Why should raising taxes on farm land surprise anyone?

by Jack Wempe

Alarm is being expressed in agriculture circles concerning a couple of tax proposals being considered in Topeka. They would dramatically increase the property tax on farm land and the sales tax on farm machinery.

But a question seems in order: Why is anyone surprised? Tax policy in Kan?sas for four years has been designed to shift budget support from income to property and sales. Those who have promoted this shift have been supported by those now concerned about the result. And no one has misled anyone. What is happening is exactly what was promised.

Many warnings about this result have been delivered in this column and by numerous other commentators. The response has been to attempt to discredit those delivering the warnings. And, of course, to sugarcoat the message by offering the tempting notion that budget shortfalls would be made up by reducing waste and stimulating the economy. Getting something for nothing appeals to everyone.

Rural decimation

The problem is that those who are belatedly discovering the reality of tax policy are exactly right. Doing what is suggested would decimate rural Kansas. It would cripple farm investment even worse than commercial investment on rural Main Street has been crippled.

And those who have enjoyed the relief from paying state income tax will have to deal with a much more onerous tax situation, one that bears little relationship to income or ability to pay. One would think the more thoughtful heads would prevail in Topeka, but, to date, denial is ascendant. And the underlying policy was endorsed at the polls last fall. Elections do have results.

Three-legged stool

Over nearly 30 years, since the amendments in 1986, the state of Kansas, on a truly bipartisan basis, carefully constructed a balanced system of state and local taxation. The so-called three-legged stool of tax support was carefully crafted and was confirmed by many legislatures and study groups over the years.

The final piece in the policy construction was the 1992 school finance bill which shifted significant support from property to income and sales. Fine-tuning has occurred since.

For a few years the third-third-third policy objective relating to the source of state income was almost realized. And those who carefully followed tax burden statistics, including both state and local taxes, were gratified to see the total remain at the mid-point of the 50 states even though there had been a subtle shift from local to state.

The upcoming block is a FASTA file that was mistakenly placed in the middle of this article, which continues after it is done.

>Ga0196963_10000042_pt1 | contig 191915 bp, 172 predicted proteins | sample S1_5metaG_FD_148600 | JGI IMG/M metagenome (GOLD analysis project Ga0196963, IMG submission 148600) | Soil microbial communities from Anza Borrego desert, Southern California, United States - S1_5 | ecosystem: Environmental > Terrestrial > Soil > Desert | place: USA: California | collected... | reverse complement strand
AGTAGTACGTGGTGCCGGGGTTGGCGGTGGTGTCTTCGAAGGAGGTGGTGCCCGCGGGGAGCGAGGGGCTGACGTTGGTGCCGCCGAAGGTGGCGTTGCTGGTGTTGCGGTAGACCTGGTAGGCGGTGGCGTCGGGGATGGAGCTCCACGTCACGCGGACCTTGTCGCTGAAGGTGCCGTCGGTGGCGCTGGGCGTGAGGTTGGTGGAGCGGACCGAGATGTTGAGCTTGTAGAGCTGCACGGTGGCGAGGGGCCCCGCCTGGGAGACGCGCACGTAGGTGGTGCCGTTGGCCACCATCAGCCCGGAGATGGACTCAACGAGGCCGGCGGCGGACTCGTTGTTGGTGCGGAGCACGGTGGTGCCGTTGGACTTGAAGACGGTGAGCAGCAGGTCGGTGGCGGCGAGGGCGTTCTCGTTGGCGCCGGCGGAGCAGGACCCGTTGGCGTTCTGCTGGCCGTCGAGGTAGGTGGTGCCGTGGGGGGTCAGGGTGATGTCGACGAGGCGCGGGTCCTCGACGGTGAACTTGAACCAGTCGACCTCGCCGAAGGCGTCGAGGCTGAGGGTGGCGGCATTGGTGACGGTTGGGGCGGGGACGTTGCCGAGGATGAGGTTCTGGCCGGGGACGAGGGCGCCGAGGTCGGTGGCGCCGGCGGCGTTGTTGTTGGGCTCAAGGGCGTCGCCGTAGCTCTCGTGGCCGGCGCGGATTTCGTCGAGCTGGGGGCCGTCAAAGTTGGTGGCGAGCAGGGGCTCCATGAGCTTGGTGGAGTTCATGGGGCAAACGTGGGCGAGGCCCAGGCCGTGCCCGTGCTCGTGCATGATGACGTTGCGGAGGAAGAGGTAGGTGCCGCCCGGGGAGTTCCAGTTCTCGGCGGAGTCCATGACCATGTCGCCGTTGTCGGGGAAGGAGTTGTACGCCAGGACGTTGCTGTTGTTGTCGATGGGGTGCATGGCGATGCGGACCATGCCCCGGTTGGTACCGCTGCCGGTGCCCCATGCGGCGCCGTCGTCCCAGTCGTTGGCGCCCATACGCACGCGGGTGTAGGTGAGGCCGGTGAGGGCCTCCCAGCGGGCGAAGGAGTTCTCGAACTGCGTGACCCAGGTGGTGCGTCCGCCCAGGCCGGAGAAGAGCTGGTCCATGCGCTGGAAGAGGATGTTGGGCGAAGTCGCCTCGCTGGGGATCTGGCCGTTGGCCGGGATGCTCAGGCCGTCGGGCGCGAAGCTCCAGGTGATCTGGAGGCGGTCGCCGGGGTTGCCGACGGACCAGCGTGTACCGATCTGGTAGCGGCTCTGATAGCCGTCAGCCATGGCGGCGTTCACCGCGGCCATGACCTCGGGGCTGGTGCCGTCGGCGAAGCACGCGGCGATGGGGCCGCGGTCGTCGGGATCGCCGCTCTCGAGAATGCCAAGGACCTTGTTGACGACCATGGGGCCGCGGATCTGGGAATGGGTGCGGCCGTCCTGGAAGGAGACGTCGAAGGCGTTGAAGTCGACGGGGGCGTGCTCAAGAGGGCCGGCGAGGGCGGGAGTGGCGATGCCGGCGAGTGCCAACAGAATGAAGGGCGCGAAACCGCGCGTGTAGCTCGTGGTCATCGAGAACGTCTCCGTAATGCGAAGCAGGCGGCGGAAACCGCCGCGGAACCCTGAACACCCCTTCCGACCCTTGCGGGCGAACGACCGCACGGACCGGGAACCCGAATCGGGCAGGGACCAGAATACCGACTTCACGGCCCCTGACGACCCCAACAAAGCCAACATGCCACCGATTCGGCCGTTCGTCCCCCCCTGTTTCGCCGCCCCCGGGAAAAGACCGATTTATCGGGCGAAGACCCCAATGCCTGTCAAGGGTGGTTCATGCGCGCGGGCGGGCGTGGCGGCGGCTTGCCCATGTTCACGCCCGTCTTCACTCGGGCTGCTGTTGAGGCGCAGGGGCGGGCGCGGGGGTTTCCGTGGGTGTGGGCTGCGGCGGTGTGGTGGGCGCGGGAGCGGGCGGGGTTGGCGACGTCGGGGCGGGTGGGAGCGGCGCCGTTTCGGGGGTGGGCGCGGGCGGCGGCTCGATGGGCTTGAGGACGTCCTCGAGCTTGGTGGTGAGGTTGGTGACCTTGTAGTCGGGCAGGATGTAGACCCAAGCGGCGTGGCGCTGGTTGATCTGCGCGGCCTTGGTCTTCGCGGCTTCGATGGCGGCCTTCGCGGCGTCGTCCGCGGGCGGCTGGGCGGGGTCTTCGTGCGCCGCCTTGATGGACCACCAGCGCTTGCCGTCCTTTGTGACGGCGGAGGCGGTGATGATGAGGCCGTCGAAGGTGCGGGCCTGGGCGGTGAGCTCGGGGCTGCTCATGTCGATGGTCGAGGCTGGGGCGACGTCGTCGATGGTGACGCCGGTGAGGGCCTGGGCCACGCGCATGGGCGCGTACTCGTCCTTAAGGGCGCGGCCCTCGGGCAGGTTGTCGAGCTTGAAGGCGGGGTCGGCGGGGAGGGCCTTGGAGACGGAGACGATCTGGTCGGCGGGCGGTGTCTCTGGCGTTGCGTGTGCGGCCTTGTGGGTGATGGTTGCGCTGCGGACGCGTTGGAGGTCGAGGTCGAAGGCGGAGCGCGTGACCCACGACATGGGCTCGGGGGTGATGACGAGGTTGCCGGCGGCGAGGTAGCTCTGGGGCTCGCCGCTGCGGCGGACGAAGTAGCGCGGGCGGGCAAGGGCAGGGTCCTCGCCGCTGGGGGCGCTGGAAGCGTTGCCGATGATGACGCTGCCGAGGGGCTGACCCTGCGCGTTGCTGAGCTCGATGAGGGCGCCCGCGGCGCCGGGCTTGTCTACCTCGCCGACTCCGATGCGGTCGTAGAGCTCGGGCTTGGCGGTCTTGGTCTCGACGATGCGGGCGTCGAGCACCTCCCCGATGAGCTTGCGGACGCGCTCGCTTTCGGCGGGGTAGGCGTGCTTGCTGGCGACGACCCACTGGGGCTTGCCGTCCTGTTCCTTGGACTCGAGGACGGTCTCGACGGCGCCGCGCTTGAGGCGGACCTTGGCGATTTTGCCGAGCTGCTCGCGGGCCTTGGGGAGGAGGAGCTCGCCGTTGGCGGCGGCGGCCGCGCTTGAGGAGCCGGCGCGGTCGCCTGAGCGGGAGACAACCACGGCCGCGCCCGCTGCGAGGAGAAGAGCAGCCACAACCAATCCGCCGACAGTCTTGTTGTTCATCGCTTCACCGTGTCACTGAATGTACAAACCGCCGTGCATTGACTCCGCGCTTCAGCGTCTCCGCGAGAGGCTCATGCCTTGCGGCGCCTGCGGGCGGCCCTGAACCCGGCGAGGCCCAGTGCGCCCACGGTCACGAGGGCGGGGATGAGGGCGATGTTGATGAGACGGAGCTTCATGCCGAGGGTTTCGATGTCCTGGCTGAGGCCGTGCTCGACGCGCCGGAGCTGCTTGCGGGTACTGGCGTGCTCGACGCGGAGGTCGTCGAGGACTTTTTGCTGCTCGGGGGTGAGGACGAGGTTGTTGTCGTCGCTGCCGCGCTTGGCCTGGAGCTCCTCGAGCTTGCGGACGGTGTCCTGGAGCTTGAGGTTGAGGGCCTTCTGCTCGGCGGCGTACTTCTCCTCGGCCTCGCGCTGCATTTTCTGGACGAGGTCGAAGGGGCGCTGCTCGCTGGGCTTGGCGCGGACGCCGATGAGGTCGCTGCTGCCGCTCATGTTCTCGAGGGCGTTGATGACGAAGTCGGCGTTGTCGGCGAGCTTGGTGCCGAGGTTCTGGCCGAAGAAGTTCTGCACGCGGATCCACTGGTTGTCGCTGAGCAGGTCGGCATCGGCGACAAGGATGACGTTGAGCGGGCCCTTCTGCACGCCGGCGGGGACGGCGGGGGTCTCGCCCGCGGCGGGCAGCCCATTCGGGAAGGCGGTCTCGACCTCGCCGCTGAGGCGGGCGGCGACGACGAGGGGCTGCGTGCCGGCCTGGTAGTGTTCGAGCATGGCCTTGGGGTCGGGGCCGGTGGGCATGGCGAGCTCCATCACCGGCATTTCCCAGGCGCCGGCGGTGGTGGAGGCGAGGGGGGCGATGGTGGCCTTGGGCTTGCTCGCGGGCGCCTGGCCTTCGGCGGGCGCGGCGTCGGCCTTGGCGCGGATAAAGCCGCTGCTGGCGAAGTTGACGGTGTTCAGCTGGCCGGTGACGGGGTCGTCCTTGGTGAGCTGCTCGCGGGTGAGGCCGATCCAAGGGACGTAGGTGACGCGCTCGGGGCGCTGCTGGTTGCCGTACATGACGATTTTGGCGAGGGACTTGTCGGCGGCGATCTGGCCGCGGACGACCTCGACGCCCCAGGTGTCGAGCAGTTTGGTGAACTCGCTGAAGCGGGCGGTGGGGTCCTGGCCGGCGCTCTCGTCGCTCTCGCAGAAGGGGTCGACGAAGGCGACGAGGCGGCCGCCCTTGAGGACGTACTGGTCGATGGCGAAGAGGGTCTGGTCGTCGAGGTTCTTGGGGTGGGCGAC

But along came the so-called conservative revolution with the blunderbuss approach to tax legislation. It included the rejection of analysis by those who had long considered the nuance of tax policy and who had contributed to its application in Kansas.

Although mostly rejected by experience, appealing theories by a group of imported ?experts? peddled the notion that major reductions in taxes would pay for themselves. It remains unknown as to whether they really believed their own rhetoric or were simply attempting to shift tax liability from a progressive tax to a regressive tax. That, of course, helps the well-off and hurts those of less means.

All this, obviously, is in the past. The situation is what it is and the genie is out of the bottle. The 191,000 business entities excused from paying income tax have grown to 333,000. The rush to reconstitute business organization to take advantage of the policy was highly predictable, although it has been portrayed as ?new? business formation.

Outside influences

Special interest groups have played a huge role in creating the current conundrum. Several are no doubt delighted with the current state of affairs. The Kansas Chamber of Commerce, Kansans for Life and the NRA seem to be well pleased.

But those involved with agriculture, as we are seeing, are extremely concerned. And rightly so. Election support for those who have created the problem is having its very predictable result. Those proverbial chickens are returning to the roost.

Uncertain ending

How this ends is beyond anyone?s capacity to predict. What is worrisome is that a tipping point may be reached that deters people from moving to Kansas and encourages current residents to move away.

The national press concerning the Kansas situation is almost uniformly negative and out-migration is already occurring. We are now the poster child for how not to conduct state tax policy, and blaming it all on the damned liberals has lost its punch.

But last fall?s election guaranteed that the thinking which has created the debacle will now be relied upon to deal with the result. Moderate Republicans and Democrats are out of the loop even though at some point in the future they will be required to pick up the pieces.

An agricultural state will surely not act in a way to significantly harm our agriculture sector. Surely we can assume the current proposals will not survive, at least in their current devastating form. But it is difficult to see how continuing pressure will not continue on both sales and property tax.

Tax shifting

As one would predict, tax reducing has become tax shifting. Long-supported programs are suffering and our state is in trouble. The free lunch has disappeared and buyer?s remorse is surfacing.

It does become a bit personal. I am a Kansan to the core, with roots deep in the 19th century. It is difficult to watch the greatness of Kansas affected negatively. But we?ve survived other bruising crises from depression to drought to those pesky grasshoppers.

This crisis, however, seems different. This one is self-inflicted.

Jack Wempe grew up in the Hutchinson area and is a former educator, state legislator and member of the Kansas Board of Regents now living in Lyons. Email: jwempe1@cox.net.

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